When I come up against a situation or decision I need to make, I use my core values to help guide me to an answer that aligns with who I am. If you find yourself in a work or personal situation where your core values are routinely being run over or are severely out of alignment, this could be an indicator that this role, employer or person is not a good fit for you. Violating your core values will eventually wear you down and is not a good recipe for your long-term success and health. Try coming up with your own list of core values.

Rounding out this post I’d like to pass on a few TED talks I’ve found that may help you think more about value and provide more insight.

Find your dream job without ever looking at your resume | Laura Berman Fortgang

Know your worth, and then ask for it | Casey Brown

The Psychology of the Career Search – Your Perception of Time

Have you ever noticed that the process of job hunting and interviewing can feel painfully slow sometimes? In this post I’d like to talk about time and in particular, your own perception of time when you’re on the career hunt.

From experience, I can share that when you’re excited about a role that you’ve just applied for, it can seem like an eternity before you start to hear back. I call this “the lag” and it’s a common phenomenon you’ll encounter when you’re on the hunt. What this means is that you’ll need to get comfortable with a delay between the actions you take and the responses you get. Lags of 2-3 weeks or more are quite common, so don’t fret if you don’t hear back the day after you submit your resume for that dream job that just popped up.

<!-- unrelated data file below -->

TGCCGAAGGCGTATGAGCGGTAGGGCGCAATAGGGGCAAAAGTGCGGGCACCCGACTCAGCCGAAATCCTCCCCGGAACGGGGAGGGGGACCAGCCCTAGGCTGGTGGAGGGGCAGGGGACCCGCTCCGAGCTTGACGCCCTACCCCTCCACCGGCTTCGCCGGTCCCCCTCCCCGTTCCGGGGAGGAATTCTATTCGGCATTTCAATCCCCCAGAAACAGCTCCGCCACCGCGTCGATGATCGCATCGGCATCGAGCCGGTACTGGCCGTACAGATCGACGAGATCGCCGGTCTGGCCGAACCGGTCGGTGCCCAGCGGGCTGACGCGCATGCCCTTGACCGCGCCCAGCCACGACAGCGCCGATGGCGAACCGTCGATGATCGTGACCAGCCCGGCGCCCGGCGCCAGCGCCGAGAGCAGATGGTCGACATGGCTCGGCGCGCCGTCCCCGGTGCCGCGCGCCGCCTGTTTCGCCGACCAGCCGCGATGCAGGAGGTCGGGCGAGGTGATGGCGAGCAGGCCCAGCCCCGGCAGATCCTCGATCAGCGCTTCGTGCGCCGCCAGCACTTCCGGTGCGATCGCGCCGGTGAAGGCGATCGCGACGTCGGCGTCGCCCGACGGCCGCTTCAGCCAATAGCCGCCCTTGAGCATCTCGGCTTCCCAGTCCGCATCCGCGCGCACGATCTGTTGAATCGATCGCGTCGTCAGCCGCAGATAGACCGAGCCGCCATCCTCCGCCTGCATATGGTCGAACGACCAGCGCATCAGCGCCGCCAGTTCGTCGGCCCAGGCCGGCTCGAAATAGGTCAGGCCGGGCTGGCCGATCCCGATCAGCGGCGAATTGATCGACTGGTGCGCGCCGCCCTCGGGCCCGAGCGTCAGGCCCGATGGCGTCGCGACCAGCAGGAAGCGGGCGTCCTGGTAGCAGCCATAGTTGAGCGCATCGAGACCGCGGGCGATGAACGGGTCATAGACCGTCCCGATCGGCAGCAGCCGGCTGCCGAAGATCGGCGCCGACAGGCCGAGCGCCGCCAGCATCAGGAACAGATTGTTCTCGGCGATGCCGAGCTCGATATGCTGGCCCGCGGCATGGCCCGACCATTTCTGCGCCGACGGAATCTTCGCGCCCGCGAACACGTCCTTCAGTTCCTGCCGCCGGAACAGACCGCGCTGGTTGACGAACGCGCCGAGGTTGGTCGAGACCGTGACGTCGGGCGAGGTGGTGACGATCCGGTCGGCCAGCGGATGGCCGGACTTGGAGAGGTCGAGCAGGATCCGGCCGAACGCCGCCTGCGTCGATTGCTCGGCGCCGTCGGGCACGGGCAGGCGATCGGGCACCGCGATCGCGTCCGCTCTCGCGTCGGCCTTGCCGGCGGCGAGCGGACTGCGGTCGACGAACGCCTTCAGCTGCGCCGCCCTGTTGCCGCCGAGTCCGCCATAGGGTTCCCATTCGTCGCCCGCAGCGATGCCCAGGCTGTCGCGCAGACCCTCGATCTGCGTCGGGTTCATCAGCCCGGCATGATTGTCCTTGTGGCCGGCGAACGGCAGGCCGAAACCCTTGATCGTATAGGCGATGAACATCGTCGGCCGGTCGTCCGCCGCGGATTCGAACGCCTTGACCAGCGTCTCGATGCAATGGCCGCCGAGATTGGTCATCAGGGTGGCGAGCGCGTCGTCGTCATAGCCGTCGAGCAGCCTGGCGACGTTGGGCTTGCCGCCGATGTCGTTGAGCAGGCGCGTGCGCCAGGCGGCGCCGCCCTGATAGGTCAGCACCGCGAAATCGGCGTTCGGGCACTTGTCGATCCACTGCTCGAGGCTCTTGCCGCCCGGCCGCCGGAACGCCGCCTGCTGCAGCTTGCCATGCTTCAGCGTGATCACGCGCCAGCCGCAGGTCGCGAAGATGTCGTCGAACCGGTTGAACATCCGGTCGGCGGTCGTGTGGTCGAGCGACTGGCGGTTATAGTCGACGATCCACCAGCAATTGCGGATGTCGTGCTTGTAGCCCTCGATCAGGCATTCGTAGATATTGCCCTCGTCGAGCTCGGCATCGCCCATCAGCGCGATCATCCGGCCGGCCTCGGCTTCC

Throughout the hiring process you’ll notice that time will occasionally feel like it passes by quickly and on other occasions it will feel like it’s moving glacially slow. If you look at the times when the process feels like it’s in the slow lane, you’ll likely see that more often then not, you are waiting for something to happen. Perhaps you’re waiting for the employer to reach out. Maybe you’re waiting to hear if you made it to a second or third round interview. And perhaps, you’re waiting for the final word on whether you got the job or not.

Some clues you may have slipped into waiting mode include …

  • You find yourself replaying your interviews answers over and over in your head
  • You’re distracted and unfocussed and can’t remember why you’re in the kitchen
  • You’re constantly checking your inbox
  • You heart jumps every time your phone rings
  • You’re not working on moving your other opportunities forward

Behind the scenes, there is likely a lot going on that you’re probably not seeing that unfortunately take time. This can include things like …

  • Sorting through all the applications to narrow down a pool of the top candidates
  • Trying to co-ordinate calendars so team members can all meet for an interview
  • Reference checks
  • Having team meetings to review and discuss interview results and select a final candidate
  • Making decision about benefits and compensation and putting together an offer
  • Dealing with internal changes, challenges and roadblocks that have come up

While time may seem to be moving slow on your end, it could seem to be moving quite quickly for the employer.

From your perspective, time will drag on while you are waiting to hear back. The real danger with taking a waiting approach is that you are not taking action and are surrendering your control.

While you can’t control what the employers is doing on their end, you can control what you are doing during on your end. You should continue to apply to new opportunities and keep actively interviewing. The company is likely interviewing multiple candidates so why shouldn’t you be checking out multiple potential employers? At the end of the day, would getting multiple job offers really be such a bad thing?

By not sitting still, you put yourself back in the driver’s seat. If the employer has realized what a great candidate you are, they will get back to you. Until they do, make sure you keep pushing forward. Remember, sharks keep swimming!